Genuinely sustainable


For over 4.5 billion years, planet Earth has been the only known astronomical object harboring and nurturing life. Archeological findings and science have uncovered that we, the so called “modern” humans, or homo sapiens, have diverged from ancestral species around 200,000 years ago, on African soil. However, the earliest evidence of life found in the microfossils of microorganisms is believed to date to more than 3.4 billion years ago. Imagine that! 

We have been fortunate enough to witness the true splendor of nature’s abundance in documentaries and series produced by NatGeo, BBC Earth and Animal Planet. With their captivating content, they were the window into the world of the most astonishing and breath-taking plant and animal species, most frightening volcanoes, highest peaks and lowest terrains, shallowest and deepest waters, never-ending hot landscapes and cold corners.

Then, in April 2019, a long awaited series Our Planet aired on Netflix, produced in collaboration with the conservation charity organization World Wildlife Fund (WWF). Sitting in front of the TV, while hearing the unctuous tones and ever soothing voice of Sir David Attenborough, really makes one think  – “this looks promising”. It was unlike any other series – a true and worrying glimpse at the state of our planet and all its remaining wonders. With its breath-taking landscapes, the storyline of the series is built around the narrative that protecting the wildlife is an absolute imperative.

To date, there are 7.2 billion people on Earth. This number is projected to increase by one billion in the next decade, reaching almost ten billion by 2050. Compared to 1950 when human population was “only” 2.5 billion, these numbers clearly point out that the planet is gradually getting more populated and essentially overcrowded, a fact that puts into perspective not just the lives of humans but those of other living creatures too.

With that notion in mind, we are left wondering what is it that we have to do, that we owe to ourselves and future generations, in order to live in world in which, in the words of Mr. Attenborough “both humans and nature could thrive.”

In the eight episodes of the series, the narrator tells us the story about the marvels of the nature, filling the scenes with the most incredible biodiversity and ecosystems, while at the same time contrasting them with facts on how these are imperiled by our own actions. Truly defeating.

Admittedly, this is neither the first nor the only time someone tackled this topic. Planet Earth, Frozen Planet, Blue Planet and countless other documentaries of BBC’s Natural History Unit serve as proof that environmental messaging is getting more and more attention. However, this particular one uncomfortably forces us to concede our own complicity in the decline of the natural world and makes the astonishment colored with guilt, bewilderment with disturbance and pleasure with displeasure. It does not contend us. It flavors the nature’s splendor with emotion. It sends strong messages – it is our fault, it is bad, it is urgent, but not all is lost and there is still time to do something about it.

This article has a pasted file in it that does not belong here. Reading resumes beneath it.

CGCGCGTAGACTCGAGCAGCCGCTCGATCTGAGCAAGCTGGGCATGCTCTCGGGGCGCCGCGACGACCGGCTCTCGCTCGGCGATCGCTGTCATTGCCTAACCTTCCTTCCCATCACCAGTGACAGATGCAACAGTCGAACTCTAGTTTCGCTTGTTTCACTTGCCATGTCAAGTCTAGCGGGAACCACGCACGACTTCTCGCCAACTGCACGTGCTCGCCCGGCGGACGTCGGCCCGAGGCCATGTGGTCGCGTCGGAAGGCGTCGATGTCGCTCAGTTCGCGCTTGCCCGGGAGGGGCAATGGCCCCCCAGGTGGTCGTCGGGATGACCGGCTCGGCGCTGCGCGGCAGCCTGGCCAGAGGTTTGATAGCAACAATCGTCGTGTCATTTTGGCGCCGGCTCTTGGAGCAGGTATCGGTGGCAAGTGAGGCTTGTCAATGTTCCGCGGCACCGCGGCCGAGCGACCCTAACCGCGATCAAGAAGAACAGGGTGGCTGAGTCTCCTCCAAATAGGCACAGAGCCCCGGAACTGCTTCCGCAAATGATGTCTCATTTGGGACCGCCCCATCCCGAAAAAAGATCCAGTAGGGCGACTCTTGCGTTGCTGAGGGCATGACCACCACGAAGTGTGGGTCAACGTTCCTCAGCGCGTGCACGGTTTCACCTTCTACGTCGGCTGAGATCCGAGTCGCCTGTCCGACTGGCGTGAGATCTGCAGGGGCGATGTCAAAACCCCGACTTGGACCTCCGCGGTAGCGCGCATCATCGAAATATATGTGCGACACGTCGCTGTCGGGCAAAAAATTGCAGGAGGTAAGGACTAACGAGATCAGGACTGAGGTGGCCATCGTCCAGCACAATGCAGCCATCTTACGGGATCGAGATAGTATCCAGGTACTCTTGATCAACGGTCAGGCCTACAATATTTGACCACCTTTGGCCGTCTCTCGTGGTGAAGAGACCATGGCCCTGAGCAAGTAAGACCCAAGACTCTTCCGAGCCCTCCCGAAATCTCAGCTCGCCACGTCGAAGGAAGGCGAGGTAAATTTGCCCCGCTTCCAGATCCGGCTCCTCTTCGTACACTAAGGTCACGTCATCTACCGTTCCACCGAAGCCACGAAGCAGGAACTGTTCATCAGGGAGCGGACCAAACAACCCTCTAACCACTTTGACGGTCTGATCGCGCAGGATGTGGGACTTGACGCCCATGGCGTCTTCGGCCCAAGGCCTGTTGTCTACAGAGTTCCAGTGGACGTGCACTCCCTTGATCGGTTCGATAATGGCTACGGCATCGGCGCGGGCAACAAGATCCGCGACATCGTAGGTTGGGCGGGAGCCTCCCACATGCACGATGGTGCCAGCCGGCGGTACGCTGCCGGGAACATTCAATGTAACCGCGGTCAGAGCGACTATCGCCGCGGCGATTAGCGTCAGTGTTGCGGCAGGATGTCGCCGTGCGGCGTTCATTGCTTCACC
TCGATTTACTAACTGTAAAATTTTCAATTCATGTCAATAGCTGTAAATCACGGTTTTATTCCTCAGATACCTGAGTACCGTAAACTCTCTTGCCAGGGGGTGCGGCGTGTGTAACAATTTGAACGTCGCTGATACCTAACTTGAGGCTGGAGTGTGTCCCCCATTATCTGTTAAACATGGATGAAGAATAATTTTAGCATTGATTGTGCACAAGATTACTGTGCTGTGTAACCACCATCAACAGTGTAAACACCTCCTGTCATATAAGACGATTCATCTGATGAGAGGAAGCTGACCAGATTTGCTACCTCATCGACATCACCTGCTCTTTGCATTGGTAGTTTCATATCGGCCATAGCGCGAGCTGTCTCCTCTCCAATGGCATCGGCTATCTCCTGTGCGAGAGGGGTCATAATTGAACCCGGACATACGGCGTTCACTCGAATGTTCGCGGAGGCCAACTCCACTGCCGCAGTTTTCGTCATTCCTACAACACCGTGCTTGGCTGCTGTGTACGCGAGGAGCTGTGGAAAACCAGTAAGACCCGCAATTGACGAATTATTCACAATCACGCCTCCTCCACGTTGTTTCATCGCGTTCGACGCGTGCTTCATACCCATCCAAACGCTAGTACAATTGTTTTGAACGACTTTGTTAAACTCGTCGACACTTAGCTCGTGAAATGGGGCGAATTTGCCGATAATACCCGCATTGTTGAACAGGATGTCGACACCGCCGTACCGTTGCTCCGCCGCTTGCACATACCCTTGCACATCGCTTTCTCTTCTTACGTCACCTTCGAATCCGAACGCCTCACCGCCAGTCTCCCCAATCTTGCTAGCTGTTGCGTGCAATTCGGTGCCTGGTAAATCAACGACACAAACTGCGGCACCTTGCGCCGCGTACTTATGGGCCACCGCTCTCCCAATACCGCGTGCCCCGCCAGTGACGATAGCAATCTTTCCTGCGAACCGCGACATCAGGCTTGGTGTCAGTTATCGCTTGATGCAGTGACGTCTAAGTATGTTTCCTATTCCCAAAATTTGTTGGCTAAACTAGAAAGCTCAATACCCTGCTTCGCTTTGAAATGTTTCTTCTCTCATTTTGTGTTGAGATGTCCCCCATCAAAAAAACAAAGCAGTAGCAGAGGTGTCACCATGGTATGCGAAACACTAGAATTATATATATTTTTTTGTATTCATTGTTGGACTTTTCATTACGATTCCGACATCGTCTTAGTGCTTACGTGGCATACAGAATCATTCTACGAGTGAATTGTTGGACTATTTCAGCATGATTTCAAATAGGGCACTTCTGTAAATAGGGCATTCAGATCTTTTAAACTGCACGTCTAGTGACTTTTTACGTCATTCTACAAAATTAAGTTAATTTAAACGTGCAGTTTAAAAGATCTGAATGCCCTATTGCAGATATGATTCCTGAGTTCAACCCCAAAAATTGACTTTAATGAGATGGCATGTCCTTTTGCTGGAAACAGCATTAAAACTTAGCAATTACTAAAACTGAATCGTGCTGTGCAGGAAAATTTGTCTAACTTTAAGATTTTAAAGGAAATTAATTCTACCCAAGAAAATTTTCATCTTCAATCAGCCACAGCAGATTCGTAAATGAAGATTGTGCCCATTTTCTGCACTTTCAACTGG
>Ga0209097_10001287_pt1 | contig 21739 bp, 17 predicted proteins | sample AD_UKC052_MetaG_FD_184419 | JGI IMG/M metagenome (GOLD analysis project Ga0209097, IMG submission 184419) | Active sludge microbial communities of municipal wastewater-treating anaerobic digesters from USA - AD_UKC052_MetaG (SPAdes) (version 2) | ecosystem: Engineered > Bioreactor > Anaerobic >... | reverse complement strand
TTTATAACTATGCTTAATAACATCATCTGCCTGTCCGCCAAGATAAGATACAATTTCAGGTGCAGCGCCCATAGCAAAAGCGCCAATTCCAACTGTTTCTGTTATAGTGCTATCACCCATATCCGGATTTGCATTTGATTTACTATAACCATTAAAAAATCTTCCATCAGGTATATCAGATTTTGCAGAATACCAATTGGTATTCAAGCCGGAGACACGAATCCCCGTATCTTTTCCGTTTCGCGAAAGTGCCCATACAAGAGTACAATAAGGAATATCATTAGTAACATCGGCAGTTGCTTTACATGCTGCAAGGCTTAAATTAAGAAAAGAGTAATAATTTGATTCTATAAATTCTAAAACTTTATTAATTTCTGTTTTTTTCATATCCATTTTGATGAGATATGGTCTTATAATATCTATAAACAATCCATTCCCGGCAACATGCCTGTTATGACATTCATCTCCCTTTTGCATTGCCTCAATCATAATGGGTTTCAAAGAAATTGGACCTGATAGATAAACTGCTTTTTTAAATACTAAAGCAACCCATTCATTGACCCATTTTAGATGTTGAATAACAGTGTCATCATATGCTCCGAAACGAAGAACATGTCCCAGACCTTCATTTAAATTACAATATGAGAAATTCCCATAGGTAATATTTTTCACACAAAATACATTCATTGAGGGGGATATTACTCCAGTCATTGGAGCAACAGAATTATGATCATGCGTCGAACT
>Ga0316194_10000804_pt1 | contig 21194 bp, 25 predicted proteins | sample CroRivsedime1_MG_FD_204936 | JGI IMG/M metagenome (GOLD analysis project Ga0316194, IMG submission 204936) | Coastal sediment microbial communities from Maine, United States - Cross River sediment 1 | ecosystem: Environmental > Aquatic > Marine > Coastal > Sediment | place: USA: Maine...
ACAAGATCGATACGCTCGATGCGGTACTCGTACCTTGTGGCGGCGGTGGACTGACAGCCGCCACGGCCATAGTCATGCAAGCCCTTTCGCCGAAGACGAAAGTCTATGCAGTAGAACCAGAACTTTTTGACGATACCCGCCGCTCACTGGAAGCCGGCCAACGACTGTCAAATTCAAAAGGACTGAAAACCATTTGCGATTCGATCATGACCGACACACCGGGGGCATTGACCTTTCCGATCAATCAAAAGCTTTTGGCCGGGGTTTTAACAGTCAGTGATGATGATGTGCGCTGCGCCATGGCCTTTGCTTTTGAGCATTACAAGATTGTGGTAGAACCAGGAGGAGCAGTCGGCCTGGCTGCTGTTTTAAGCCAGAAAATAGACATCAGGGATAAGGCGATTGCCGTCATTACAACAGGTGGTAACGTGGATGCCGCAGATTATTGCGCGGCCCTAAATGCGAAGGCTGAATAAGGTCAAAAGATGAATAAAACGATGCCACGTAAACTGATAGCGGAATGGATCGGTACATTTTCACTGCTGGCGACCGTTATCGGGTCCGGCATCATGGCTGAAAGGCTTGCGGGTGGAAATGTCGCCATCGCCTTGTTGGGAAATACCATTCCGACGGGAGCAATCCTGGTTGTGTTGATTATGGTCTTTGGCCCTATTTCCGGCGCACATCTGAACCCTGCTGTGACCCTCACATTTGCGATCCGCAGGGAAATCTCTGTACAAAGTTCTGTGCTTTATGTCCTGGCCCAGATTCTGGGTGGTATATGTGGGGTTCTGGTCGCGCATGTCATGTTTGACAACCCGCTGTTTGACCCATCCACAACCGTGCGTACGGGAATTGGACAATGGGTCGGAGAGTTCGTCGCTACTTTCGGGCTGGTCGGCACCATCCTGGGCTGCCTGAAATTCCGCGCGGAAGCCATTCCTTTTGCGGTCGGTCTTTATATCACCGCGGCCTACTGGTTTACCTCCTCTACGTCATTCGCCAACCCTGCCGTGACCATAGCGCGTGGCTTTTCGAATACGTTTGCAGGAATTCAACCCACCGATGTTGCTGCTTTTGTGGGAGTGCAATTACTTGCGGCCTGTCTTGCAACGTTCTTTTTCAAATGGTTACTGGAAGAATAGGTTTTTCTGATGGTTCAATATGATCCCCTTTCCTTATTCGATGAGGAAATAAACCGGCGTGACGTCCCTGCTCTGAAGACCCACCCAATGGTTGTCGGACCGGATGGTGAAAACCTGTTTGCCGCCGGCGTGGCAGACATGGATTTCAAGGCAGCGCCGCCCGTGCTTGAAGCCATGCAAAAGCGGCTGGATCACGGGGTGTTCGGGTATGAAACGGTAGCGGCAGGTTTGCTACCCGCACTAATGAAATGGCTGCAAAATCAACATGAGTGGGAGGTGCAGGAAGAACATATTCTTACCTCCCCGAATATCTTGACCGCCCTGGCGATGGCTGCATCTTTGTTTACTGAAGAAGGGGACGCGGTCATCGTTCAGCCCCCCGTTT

Now, one might ask oneself – what can be done to reverse this cycle of wrongdoing? Well, one thing is certain – A LOT. 

The fact that we live in Montenegro, a country so bountiful in natural wealth, puts a big burden on us. Why burden? Not only do we need to change our way of living for sustaining nature and for the purpose of making our lives better, but the effects of what we end up doing stretch way beyond our borders. Moreover, the fact that we have not yet faced problems with scarce resources, makes us take for granted what we have and appreciate less what Mother Nature has given us. We open taps while washing dishes, because the water is cheap and there is plenty of it; we cut trees, because there are endless forests and nobody will notice; we kill endangered species because we perceive it to be recreational fun; we burn waste, because that is the only way to get rid of it; we do not recycle, nor reuse.

We as a company have been dedicating a lot of our efforts to environmental messaging from the very beginning, and we aim including this aspect in all projects that we do. Not only that, we all personally try to change our everyday practices toward a more responsible and sustainable way of living. And this is not where we’ll stop. 

Determined to make a difference no matter how small it may seem at times, we remain eager to raise awareness about the importance of incorporating sustainable solutions in our daily endeavors, with hopes of changing the mindset of our community in the foreseeable future. We feel strongly obliged to do so, and we want YOU to feel the same way.

In the time to come, many of our future discussions will be oriented towards this topic, and we hope you will join us on this exciting journey of developing a more sustainable environment and corporate culture in Montenegro.